Brussels warns of new row brewing over Italy finances

The EU warned Sunday of a new row brewing with Italy over its budget, barely a few months after both sides agreed on a hard-fought deal with Rome's disputed 2019 finances.

Brussels warns of new row brewing over Italy finances
Italy’s Prime Minister Giuseppe Conte at the EU parliament in February. Photo: AFP

“I'm really worried. In no other EU member state has the economy cooled so dramatically. Already in our winter forecast, we had expected Italy to post growth of only 0.2 percent (in 2019),” said European Commission Vice President Vladis Dombrovskis.

“It shows clearly that the direction taken by the government in Rome is damaging for the economy. The interest rates have risen, instability also,” he told Welt am Sonntag newspaper, noting that investor confidence has failed to improve in the country.

The commission will take stock of the situation in June and discuss next steps.

Italy's public debt is a big problem and now sits at 2.3 trillion euros, or 131 percent of Italy's GDP — way above the 60 percent EU ceiling.

After a bitter row, Italy's populist coalition government committed to not adding to its colossal debt load this year.

But Rome's projection for its 2019 budget was based on growth of 1.0 percent of GDP, which international organisations now view as too optimistic.

The International Monetary Fund sees growth reaching only 0.6 percent, while the European Commission's forecast is far more pessimistic, at just 0.2 percent.

“Rome's growth forecasts are too optimistic,” warned Dombrovskis.

“It doesn't make things easier that the spending programme decided by the government for 2019 will be pushed back and hit the budget in the coming year.

“We see the situation as problematic and expect difficult discussions” with Rome, he added.

The Italian economy contracted in the fourth quarter of 2018 because of a slowdown in exports, plunging the eurozone's third-largest economy into recession and increasing the government's budgetary problems.

Despite the difficulties, he believes it is still possible to find an accord with Rome.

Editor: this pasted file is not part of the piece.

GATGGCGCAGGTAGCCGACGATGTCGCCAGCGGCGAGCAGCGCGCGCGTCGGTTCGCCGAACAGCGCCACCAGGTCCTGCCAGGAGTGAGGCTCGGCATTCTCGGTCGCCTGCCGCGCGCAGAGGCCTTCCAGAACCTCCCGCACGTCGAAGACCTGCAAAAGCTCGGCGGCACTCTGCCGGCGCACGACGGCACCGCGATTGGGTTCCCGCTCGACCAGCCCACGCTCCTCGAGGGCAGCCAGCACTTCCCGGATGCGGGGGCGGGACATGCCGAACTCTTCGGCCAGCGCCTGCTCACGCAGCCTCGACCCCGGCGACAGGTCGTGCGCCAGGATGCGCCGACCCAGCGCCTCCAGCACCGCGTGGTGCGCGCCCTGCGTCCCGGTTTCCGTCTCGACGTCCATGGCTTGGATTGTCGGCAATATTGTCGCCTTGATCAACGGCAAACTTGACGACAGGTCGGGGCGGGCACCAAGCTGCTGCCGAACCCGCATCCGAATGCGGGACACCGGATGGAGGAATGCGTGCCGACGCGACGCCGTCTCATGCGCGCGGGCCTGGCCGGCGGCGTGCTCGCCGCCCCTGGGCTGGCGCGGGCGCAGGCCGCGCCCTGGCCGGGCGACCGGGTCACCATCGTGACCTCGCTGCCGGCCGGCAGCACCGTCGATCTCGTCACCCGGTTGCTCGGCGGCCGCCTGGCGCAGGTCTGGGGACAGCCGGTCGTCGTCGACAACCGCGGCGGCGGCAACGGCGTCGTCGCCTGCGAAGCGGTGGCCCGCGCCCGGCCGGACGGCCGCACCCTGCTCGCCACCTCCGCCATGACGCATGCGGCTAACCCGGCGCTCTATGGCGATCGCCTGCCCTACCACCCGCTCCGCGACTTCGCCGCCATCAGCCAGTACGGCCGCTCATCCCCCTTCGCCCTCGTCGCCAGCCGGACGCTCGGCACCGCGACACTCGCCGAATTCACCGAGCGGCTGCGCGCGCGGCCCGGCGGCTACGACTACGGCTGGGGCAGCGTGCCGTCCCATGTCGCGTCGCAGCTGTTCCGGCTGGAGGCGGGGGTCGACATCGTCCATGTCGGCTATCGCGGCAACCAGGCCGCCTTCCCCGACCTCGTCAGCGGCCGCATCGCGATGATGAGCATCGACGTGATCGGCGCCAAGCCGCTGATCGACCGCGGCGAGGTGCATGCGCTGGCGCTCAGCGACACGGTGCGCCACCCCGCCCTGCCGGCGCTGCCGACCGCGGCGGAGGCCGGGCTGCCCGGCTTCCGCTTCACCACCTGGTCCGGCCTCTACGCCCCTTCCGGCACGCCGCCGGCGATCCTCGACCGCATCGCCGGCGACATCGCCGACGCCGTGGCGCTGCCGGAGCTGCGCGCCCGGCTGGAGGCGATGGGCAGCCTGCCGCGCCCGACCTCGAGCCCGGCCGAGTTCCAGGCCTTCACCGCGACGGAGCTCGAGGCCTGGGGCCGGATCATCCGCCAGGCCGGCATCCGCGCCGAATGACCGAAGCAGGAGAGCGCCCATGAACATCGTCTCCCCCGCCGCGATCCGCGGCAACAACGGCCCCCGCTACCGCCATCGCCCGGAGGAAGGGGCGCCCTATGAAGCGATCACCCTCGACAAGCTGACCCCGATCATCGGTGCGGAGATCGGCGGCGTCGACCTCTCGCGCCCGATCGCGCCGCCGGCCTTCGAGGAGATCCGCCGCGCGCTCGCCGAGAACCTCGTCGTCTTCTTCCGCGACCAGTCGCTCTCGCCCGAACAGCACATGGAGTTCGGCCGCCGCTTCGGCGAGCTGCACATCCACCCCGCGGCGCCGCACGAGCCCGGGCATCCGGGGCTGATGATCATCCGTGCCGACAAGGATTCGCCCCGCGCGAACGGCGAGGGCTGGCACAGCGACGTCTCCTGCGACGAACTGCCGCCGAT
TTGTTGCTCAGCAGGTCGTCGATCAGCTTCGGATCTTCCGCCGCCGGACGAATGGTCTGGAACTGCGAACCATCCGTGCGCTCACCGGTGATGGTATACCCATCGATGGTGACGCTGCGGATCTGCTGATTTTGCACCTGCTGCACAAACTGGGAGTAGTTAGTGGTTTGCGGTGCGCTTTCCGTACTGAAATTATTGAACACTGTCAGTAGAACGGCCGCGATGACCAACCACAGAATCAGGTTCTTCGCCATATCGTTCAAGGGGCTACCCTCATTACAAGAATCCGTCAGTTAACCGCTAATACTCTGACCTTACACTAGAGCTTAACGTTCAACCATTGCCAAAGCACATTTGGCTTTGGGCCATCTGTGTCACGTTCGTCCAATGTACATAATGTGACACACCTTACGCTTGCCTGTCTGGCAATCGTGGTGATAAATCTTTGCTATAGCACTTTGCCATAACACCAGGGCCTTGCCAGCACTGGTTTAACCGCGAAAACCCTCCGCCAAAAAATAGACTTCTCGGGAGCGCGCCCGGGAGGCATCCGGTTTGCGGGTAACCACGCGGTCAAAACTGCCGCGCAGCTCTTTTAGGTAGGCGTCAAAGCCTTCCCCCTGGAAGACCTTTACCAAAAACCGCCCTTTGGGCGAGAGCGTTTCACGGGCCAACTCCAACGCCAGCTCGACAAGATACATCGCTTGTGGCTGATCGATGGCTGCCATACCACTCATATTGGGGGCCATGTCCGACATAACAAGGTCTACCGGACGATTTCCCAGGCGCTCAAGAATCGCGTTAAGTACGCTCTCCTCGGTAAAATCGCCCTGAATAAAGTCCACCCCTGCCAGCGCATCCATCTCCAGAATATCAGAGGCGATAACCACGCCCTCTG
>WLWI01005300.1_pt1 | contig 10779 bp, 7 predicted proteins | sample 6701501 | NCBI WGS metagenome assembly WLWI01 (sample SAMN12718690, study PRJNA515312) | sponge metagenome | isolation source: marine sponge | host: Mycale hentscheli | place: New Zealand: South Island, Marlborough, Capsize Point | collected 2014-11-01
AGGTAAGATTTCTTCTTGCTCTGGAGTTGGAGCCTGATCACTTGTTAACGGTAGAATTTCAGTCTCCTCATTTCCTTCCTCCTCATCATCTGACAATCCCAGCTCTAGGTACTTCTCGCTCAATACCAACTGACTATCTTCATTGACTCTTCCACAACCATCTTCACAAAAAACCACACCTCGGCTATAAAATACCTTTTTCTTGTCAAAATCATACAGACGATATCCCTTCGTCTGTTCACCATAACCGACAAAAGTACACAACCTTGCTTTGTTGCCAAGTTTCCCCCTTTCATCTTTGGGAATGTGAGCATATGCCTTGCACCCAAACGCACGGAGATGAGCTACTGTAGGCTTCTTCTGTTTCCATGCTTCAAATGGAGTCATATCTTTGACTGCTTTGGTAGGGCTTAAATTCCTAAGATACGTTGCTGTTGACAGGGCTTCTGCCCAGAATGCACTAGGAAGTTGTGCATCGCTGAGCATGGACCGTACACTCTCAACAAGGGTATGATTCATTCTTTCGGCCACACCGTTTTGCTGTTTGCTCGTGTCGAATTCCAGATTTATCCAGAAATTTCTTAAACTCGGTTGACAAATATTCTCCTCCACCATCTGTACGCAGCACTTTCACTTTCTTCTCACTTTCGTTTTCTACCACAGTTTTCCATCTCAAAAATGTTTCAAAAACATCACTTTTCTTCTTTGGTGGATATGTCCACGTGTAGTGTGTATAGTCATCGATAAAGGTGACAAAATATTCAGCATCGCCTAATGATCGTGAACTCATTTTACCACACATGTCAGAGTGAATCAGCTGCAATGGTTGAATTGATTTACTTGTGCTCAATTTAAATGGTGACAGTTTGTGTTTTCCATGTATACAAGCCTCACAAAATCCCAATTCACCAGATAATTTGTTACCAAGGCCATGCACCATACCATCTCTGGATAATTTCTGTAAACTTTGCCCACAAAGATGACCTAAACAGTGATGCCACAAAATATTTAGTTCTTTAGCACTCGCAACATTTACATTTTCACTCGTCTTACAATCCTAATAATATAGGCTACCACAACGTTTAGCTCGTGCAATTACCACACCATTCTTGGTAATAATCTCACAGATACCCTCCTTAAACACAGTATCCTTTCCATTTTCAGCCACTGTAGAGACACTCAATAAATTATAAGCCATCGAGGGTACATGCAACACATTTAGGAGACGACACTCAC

“We have also had difficult discussions with the previous governments but at the end, they managed to find solutions to limit their debt.

READ ALSO: Italy's budget battle with Brussels: What you need to know

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Italy expands €200 payment scheme and introduces public transport bonus

Italy's government will extend its proposed one-time €200 benefit to more people and introduce a €60 public transport payment, Italian media reported on Thursday.

Italy expands €200 payment scheme and introduces public transport bonus

Seasonal workers, domestic and cleaning staff, the self-employed, the unemployed and those on Italy’s ‘citizens’ income’ will be added to the categories of people in Italy eligible for a one-off €200 payment, ministers reportedly announced on Thursday evening.

The one-time bonus, announced earlier this week as part of a package of financial measures designed to offset the rising cost of living, was initially set to be for pensioners and workers on an income of less than €35,000 only.

However the government has now agreed to extend the payment to the additional groups following pressure from Italy’s labour, families, and regional affairs ministers and representatives of the Five Star Movement, according to news agency Ansa.

Pensioners and employees will reportedly receive the €200 benefit between June and July via a direct payment into their pension slip or pay packet.

For other groups, a special fund will be created at the Labour Ministry and the procedures for claiming and distributing payments detailed in an incoming decree, according to the Corriere della Sera news daily.

One new measure introduced at the cabinet meeting on Thursday is the introduction of a one-time €60 public transport bonus for students and workers earning below €35,000. The bonus is reportedly designed to encourage greater use of public transport and will take the form of an e-voucher that can be used when purchasing a bus, train or metro season pass.

Other provisions reportedly proposed in the energy and investment decree (decreto energia e investimenti), which is still being adjusted and amended, include extending energy bill discounts, cutting petrol excise duty and rolling on the deadline to claim Italy’s popular ‘superbonus 110’.

The €14 billion aid package, intended to lessen the economic impact of the war in Ukraine, will “fight the higher cost of living” and is “a temporary situation”, Prime Minister Mario Draghi has said.

The Local will report further details of the payment scheme once they become available following final approval of the decree.